Pressure increases on [Canada] to stay or leave F-35 program

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steve2267

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Unread post19 Nov 2019, 21:27

What? F-35 hasn't been paying dividends to the Canaduhian economy for years now?

IMO, should Canaduh go with Boing (or someone else), then they should be dismissed from the JSF program, and those jobs / business be re-distributed to other partners, or other nations that want the jet... Japan and Poland come to mind. Then Canaduh will have to decide if any Boing promises offset the lost F-35 revenues.
Take an F-16, stir in A-7, dollop of F-117, gob of F-22, dash of F/A-18, sprinkle with AV-8B, stir well + bake. Whaddya get? F-35.
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ricnunes

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Unread post19 Nov 2019, 23:33

steve2267 wrote:What? F-35 hasn't been paying dividends to the Canaduhian economy for years now?

IMO, should Canaduh go with Boing (or someone else), then they should be dismissed from the JSF program, and those jobs / business be re-distributed to other partners, or other nations that want the jet... Japan and Poland come to mind. Then Canaduh will have to decide if any Boing promises offset the lost F-35 revenues.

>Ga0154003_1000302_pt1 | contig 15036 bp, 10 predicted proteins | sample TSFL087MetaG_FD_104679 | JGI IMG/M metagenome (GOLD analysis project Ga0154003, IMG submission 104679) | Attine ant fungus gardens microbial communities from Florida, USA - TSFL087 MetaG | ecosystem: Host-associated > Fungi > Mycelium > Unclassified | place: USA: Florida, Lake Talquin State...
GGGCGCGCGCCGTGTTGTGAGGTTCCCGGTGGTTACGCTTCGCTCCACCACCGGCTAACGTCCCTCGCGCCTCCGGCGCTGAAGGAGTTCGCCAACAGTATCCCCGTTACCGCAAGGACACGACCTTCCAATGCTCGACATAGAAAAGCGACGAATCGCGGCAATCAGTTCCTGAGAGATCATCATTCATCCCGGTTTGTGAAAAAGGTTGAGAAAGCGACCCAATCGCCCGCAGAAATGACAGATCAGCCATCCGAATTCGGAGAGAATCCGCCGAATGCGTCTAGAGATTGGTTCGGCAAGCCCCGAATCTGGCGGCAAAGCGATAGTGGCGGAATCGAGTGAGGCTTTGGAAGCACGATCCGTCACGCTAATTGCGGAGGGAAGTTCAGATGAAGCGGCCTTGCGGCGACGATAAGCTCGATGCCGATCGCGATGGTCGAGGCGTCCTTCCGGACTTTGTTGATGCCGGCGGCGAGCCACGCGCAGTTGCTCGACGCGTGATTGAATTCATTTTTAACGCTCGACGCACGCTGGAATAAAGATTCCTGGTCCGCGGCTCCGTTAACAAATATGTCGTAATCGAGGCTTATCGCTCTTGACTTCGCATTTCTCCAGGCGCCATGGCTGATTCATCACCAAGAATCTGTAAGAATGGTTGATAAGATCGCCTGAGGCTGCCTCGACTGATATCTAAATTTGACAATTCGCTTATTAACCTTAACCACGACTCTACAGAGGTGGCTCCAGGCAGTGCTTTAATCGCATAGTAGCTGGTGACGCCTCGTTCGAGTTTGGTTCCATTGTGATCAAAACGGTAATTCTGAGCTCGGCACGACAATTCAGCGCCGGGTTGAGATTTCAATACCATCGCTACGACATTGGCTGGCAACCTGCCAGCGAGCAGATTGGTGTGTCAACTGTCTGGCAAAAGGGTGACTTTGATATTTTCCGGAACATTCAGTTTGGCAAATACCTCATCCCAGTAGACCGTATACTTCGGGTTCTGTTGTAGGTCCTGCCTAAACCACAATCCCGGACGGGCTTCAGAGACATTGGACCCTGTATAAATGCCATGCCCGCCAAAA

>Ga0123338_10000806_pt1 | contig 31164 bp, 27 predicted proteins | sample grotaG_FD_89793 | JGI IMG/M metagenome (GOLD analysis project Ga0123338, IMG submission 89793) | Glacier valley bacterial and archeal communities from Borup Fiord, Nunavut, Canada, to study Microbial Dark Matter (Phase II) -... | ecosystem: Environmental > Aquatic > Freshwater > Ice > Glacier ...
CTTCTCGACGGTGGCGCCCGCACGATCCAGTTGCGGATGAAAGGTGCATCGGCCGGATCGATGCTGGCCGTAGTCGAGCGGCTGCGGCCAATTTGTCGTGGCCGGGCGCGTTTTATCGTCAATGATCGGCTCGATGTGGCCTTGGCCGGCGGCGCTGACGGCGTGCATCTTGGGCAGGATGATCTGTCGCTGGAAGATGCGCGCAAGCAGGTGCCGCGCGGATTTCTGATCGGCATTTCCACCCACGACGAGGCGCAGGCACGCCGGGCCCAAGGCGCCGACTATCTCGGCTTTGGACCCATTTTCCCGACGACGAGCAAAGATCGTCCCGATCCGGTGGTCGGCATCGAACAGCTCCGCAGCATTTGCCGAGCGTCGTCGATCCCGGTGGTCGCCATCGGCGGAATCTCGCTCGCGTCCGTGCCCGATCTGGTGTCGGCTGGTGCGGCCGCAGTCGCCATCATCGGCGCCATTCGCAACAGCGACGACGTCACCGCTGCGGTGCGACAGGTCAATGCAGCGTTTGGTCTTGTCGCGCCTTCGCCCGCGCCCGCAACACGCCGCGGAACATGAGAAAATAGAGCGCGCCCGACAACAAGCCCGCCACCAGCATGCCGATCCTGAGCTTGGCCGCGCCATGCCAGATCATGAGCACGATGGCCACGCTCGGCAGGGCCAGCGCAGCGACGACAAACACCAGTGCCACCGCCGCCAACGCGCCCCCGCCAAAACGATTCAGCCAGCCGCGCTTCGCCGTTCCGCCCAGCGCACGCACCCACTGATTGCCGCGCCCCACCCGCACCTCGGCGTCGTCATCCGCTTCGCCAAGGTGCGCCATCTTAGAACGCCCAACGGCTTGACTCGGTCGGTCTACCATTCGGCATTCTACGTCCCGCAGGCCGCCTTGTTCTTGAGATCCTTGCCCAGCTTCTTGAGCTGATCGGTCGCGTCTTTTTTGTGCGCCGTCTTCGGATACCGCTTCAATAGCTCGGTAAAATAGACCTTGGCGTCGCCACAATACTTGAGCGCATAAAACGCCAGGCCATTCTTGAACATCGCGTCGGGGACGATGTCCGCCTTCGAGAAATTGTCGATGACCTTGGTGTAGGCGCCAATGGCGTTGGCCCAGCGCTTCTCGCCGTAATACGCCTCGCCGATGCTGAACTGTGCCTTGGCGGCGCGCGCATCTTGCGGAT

I believe this is just Boeing trying to take advantage and win dividends of the recent NDP "fighter aircraft and jobs, bla bla bla..." together with the Canadian media (or some portions of it) trying to throw sh*t to the fan regarding the F-35 (they were never satisfied with the fact that most if not all of what they said negatively about the F-35 was plain wrong).

Also, remember that (and even the article admits this) that 60% of the total score will be based on capability alone and 20% on price and the $44,000 CPFH mentioned on the article is an outdated value and as such BS.

It's also funny that Boeing thinks that since it "lost" the trade dispute with Bombardier that everything will be "cool" now :doh:
LoL, Boeing may have "lost" the trade dispute on paper but in reality the only loser of this dispute was Bombardier itself, since it was basically forced to sell 51% (the majority) of its "flagship" program, the Bombardier Cseries to Airbus (in order to be able to manufacture the aircraft in the US and as such avoid the tax penalties in case Boeing had won - heck this aircraft is now called Airbus A220!) and all this loses forced Bombardier to sell all it's regional jet programs plus the Q400 Turboprop which means that Bombardier which was once the world's 3rd biggest civilian aerospace company is now a company which only have Bizjets as their proprietary aerospace products.